VanRisseghem’s letter of veto said the Council could be setting a precedent for other entities requesting funds from the city; objected to the resolution not being drafted prior to the Council’s meeting and placed in the packet for members to review, nor was there a document from the Green Prairie Township or Crowder requesting the funds and what they would be used for; no budget was presented, no design for the potential project, nor a start or completion date for the project; the funds were given without any accountability to the taxpayers of Little Falls and that the city had many projects that could use funding.
Crowder said Thursday he wasn’t surprised by the veto.
“That’s another reason why the city should open the charter; there’s too much control by the mayor in our town,” he said. “The mayor appoints all committee members and stacks committees with family and friends.”
Crowder said he had not been appointed to one committee, which he called a disservice to the taxpayers of Little Falls. “They’re paying for my services and they’re not be used,” he said.
The mayor is also the head of the Little Falls Police Department, Crowder said when listing the control given to the mayor by the charter. That, he said, is something many residents don’t know.
As far as getting the funding for the beach, Crowder said after bringing it up several times, he’d done everything that was asked of him before the vote was taken.
A new bathroom at the beach is “for the health, safety and well-being of all who use that beach, and there’s a huge usage from the city of Little Falls,” he said.
Crowder also pointed to the history of the city with the beach at Green Prairie Fish Lake, since it was once city-owned and people who grew up in Little Falls remember how much fun it was to go to the city beach.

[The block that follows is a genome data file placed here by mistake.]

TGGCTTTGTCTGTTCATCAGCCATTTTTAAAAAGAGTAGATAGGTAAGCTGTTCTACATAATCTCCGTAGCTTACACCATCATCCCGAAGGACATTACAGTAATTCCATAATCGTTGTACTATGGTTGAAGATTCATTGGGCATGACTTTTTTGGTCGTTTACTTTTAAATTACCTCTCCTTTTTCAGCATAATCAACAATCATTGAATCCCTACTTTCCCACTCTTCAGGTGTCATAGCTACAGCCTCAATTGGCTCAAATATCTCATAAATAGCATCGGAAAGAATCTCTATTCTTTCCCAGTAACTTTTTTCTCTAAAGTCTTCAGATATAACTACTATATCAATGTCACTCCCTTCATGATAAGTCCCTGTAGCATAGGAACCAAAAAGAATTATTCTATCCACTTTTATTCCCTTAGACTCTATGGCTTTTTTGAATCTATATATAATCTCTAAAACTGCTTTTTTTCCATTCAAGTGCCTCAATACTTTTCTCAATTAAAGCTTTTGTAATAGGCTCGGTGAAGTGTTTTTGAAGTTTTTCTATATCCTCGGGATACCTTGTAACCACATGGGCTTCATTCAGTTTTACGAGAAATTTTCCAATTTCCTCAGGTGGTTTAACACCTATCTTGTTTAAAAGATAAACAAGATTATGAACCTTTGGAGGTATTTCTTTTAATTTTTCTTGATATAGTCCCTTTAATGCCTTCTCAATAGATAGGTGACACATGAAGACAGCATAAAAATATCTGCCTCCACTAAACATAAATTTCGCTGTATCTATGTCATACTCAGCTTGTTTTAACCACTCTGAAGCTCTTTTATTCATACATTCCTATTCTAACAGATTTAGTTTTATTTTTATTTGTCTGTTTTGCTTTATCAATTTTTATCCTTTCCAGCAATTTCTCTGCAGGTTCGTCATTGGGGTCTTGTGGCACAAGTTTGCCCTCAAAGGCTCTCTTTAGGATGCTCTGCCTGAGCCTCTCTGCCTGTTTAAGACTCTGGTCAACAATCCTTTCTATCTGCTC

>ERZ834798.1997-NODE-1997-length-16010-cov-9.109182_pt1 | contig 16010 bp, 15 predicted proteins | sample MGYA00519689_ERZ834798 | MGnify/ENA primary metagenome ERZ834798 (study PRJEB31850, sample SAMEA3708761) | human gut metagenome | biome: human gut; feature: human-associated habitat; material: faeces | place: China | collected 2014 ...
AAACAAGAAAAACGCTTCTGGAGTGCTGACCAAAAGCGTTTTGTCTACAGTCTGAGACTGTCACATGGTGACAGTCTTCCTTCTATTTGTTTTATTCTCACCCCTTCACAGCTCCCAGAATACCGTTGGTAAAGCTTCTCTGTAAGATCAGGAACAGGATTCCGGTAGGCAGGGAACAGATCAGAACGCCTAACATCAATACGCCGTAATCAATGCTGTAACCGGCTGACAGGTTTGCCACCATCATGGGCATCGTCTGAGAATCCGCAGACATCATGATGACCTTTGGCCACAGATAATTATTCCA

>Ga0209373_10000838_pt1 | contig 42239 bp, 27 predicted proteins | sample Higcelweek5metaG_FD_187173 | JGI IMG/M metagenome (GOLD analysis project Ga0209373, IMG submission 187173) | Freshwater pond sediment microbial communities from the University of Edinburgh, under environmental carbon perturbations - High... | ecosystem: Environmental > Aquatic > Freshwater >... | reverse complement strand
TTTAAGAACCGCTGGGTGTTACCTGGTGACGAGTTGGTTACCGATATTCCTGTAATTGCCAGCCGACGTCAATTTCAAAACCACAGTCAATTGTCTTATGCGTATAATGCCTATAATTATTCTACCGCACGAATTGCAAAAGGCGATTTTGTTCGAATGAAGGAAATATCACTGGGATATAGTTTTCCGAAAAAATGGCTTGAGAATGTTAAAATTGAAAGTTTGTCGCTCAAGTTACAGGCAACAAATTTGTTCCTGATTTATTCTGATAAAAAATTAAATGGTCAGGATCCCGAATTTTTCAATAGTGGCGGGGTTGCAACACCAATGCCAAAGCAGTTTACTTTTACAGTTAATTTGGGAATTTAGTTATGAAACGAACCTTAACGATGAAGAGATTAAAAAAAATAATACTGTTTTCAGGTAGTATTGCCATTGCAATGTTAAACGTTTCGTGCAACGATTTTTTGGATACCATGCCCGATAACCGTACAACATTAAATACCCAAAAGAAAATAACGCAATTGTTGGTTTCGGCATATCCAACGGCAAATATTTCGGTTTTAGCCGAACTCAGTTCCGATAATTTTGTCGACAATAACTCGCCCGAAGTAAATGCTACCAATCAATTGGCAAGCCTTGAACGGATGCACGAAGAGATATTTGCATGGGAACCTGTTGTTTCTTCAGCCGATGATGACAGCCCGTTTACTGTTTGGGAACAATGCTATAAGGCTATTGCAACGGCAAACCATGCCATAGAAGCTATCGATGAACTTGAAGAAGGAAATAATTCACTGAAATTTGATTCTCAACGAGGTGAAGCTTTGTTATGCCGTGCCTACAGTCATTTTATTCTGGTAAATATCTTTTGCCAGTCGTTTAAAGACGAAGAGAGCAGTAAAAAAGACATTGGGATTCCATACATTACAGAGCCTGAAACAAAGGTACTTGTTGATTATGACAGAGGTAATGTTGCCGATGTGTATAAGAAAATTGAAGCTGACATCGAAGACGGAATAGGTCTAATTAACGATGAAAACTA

It is also the closest beach to the city. Crowder said all he wanted was for kids and families to have a safe, clean environment. “Why shouldn’t they have clean facilities,” he said. “It shows we’re a good neighbor.”
Crowder said a lot of people were going to be disappointed in the mayor’s abuse of her veto power.
The Council is “opening a can of worms,” VanRisseghem said. “If he (Crowder) has such a passion for the beach, why doesn’t he just write a check,” she said.
“There’s no design for the building, no budget, no idea how much this is going to cost; none of that groundwork has even been laid,” she said.
“If we have to give money to every entity that our residents use — why would we want to start that kind of precedent?” asked the mayor. Especially she said, since the city has turned down donations for the Morrison County Fairgrounds and the Boys and Girls Club.
“We have been limping along for years now, being told there is no city money; and now they’re giving money away to non-city entities,” she said.
“I’ve been told I might lose some votes over this, but I’m not there for the votes. I need to be doing what’s right for the people — that’s why we signed up for this job,” she said.
The city charter, which states the Council shall be made up of a mayor and seven aldermen, gives the mayor the right to veto a vote by the Council, with a list of objections given to the city administrator to present at the Council’s next meeting.
At its next meeting, Monday, March 17, at 7:30 p.m., the Council will again vote on the issue.
The city charter, section 2.05 states the donation of the $2,000 must pass with aye votes from six of the aldermen.
VanRisseghem also used her veto power in 2011, when she vetoed approval of the keeping of four chickens in a yard within city limits.
Prior to the 2011 veto, the last mayor to overturn a decision was Pat Spence, who was mayor from 1982 – 1991.